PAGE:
Article by: Perry Romanowski
Formulating cosmetics can be a challenge. You’ve got to make a product that performs well enough for your consumers, is easy to make for your manufacturer, is inexpensive enough for your purchasing department, and contains story ingredients that make your marketing people happy.
But formulating “natural” cosmetics is even tougher. Not only do you have to satisfy all the typical things as a standard formulator, you also have to do it with a much smaller pallet of possible ingredients. Some of the best-performing ingredients like petrolatum, mineral oil, surfactants, and paraben preservatives are off limits to natural formulators.
It’s a tough job.
And it’s even tougher than you think. That’s because working with natural ingredients is much harder than working with synthetic ingredients. Let me explain why.
What’s in an ingredient
To understand the problem of working with natural ingredients, you first have to understand what goes into creating a raw material. When you learn chemistry in college you typically focus on identifying individual molecules. You learn that water is H2O or salt is NaCl. In organic chemistry, you learn about more complicated molecules like Acetone or Benzene or 1,2-n,n-diethylmetatoluamide.
This creates the erroneous impression that when you see the name of a substance that you know the chemical composition of that substance.
The reality is that you don’t. Here’s why.
More than just the ingredient
Consider a simple example like Sodium Lauryl Sulfate (SLS). If you happen to know anything about naming ingredients you can work out that SLS has the following molecular structure.
When you buy SLS from one of the many raw material suppliers it’s reasonable to have the impression that the slightly yellow liquid is mostly made up of molecules of SLS. It’s not. Typically, SLS is sold as an aqueous solution often around 30%. That means the liquid sample of SLS you hold in your hand is really 70% water molecules.
But wait, it’s more complicated than that.
SLS is an attractive food source for some microorganisms so the detergent supplier can’t just sell you a solution of SLS and water. To ensure the ingredient remains free of potentially dangerous microbes a preservative is added. Not much (maybe 0.2%) but this adds more molecules to the ingredient you thought was just SLS. The exact preservative used varies but DMDM Hydantoin is common.
So, that “simple” SLS sample really contains SLS, Water, and DMDM Hydantoin. But the complication doesn’t end there. To really understand the composition of your SLS sample, you have to know how the raw material supplier creates the SLS in the first place.
Chemical reaction complication
SLS does not exist in nature. It can be obtained through different chemical reaction pathways but typically it would go something like this.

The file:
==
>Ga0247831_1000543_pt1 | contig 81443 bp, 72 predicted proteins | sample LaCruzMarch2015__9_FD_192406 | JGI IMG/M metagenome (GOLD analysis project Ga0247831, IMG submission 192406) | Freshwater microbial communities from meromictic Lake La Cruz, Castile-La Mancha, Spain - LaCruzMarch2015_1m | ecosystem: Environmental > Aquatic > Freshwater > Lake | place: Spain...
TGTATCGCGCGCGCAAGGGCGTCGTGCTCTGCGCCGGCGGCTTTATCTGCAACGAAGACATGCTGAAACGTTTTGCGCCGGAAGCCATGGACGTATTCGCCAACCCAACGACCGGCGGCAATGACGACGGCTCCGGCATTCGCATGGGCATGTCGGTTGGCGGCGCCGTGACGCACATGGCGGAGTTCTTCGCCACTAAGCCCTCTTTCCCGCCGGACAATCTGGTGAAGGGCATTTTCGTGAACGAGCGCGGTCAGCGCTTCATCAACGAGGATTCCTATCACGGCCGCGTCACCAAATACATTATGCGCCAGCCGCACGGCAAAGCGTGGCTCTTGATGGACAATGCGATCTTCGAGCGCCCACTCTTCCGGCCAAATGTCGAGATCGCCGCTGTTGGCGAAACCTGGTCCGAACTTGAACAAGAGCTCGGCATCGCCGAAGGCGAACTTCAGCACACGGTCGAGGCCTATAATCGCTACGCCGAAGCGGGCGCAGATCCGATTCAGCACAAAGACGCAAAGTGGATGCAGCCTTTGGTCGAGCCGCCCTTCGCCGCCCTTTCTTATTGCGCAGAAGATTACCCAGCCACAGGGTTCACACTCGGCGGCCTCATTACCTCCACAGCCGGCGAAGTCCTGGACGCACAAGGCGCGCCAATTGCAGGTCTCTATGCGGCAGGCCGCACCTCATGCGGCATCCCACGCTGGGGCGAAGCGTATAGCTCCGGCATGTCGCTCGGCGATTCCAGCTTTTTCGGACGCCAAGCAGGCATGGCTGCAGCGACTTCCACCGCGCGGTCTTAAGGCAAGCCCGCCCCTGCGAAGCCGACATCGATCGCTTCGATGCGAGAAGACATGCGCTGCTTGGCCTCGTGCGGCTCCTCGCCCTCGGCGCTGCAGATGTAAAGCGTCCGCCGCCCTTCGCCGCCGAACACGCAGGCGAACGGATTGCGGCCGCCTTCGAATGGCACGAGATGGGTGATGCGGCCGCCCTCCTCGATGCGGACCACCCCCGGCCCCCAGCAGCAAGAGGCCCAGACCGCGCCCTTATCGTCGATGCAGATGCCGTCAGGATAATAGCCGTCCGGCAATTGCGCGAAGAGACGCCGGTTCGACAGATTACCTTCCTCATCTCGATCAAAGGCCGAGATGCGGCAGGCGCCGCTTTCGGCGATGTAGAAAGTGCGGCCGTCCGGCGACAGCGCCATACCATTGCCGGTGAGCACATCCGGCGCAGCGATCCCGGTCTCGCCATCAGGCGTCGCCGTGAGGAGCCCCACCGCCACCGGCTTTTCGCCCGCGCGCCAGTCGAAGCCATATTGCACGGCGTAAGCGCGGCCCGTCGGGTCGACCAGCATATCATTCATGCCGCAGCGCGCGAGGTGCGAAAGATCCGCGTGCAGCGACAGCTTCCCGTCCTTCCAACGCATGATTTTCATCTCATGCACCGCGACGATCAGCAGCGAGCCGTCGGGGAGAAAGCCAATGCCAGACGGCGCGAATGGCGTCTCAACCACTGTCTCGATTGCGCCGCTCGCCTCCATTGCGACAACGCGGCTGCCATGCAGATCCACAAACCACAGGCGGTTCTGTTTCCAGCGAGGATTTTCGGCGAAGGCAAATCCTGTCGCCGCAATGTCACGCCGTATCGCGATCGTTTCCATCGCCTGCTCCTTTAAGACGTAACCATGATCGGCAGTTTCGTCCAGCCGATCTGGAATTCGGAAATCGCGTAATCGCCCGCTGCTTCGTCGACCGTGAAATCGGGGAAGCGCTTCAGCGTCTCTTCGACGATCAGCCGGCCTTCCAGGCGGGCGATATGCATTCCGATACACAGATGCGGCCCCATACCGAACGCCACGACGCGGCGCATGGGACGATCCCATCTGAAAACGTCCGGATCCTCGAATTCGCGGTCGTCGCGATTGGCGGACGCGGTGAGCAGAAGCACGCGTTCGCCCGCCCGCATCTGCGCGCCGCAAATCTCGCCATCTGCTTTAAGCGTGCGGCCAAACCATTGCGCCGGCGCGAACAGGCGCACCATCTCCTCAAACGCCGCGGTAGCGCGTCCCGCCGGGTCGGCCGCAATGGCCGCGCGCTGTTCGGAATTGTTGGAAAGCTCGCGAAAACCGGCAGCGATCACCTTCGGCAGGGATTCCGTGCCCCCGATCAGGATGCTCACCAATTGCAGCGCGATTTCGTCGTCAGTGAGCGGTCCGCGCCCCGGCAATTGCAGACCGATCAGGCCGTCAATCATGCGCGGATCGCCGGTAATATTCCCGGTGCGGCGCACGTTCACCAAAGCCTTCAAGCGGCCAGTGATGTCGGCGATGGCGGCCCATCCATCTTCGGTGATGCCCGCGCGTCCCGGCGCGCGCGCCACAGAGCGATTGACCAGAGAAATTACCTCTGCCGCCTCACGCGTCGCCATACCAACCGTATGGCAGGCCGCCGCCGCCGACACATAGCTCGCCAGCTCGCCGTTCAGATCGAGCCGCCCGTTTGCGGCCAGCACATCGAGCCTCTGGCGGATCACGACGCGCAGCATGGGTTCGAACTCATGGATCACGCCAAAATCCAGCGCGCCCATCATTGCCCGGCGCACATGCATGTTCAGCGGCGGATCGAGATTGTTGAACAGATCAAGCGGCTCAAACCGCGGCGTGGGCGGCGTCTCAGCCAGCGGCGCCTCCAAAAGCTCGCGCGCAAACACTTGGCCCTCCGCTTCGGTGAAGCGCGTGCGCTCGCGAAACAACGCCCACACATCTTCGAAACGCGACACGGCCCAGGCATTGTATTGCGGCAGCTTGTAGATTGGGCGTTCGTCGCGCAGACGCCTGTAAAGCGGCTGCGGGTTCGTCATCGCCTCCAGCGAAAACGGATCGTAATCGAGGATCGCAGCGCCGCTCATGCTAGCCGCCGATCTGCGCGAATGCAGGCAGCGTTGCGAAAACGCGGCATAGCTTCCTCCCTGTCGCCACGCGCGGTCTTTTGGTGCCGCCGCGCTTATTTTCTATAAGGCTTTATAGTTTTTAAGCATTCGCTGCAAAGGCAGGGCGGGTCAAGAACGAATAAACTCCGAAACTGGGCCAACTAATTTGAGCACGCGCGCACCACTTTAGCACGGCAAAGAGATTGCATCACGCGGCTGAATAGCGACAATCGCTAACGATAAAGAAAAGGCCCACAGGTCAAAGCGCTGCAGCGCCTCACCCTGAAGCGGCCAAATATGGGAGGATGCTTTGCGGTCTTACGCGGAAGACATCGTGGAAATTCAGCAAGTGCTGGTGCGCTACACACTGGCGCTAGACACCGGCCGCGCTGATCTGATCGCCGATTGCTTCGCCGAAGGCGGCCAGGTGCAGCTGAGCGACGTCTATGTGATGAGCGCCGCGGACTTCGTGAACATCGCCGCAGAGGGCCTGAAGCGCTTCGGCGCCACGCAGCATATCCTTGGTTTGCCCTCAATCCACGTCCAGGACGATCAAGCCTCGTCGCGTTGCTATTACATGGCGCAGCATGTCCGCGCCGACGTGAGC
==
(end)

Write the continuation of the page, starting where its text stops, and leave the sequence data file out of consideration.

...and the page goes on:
According to Wikipedia,
“SLS is synthesized by treating lauryl alcohol with sulfur trioxide gas, oleum, or chlorosulfuric acid to produce hydrogen lauryl sulfate. The resulting product is then neutralized through the addition of sodium hydroxide or sodium carbonate.”
In considering this chemical reaction, there are a couple of problems you might notice.
First, recall from organic chemistry that no chemical reaction goes to 100% completion. The reaction to make SLS is no exception. That means in the final product there will be some residual starting materials that remain along with the products of other chemical reactions that might have occurred alongside the main reaction. Typically, the levels of these residual materials won’t have an impact on the performance of the raw material but they can. This is why stability testing is important whenever you’re substituting one supplier’s raw material with a different supplier’s material even if they have the same name.
A second, more substantial issue is that the resulting raw material will depend heavily on the starting material used. The reaction above implies that all the starting materials are 100% pure lauryl alcohol. But this isn’t true, they are blends of multiple ingredients.
Lauryl Alcohol / Acid can be obtained from a variety of sources either from plant oils (like palm or coconut) or petroleum fractions. The reality is that you never start with 100% laruic acid. If Coconut Oil is your source for lauric acid, it is only composed of 45% lauric acid. It also contains myristic acid, palmitic acid, stearic acid, etc. And all of these ingredients can undergo a similar chemical reaction to produce materials like Sodium Myristyl Sulfate, Sodium Cetyl Sulfate, or Sodium Stearyl Sulfate. While these molecules make up a smaller portion of the final raw material than the Sodium Lauryl Sulfate, the amount of these “contaminants” is not insignificant.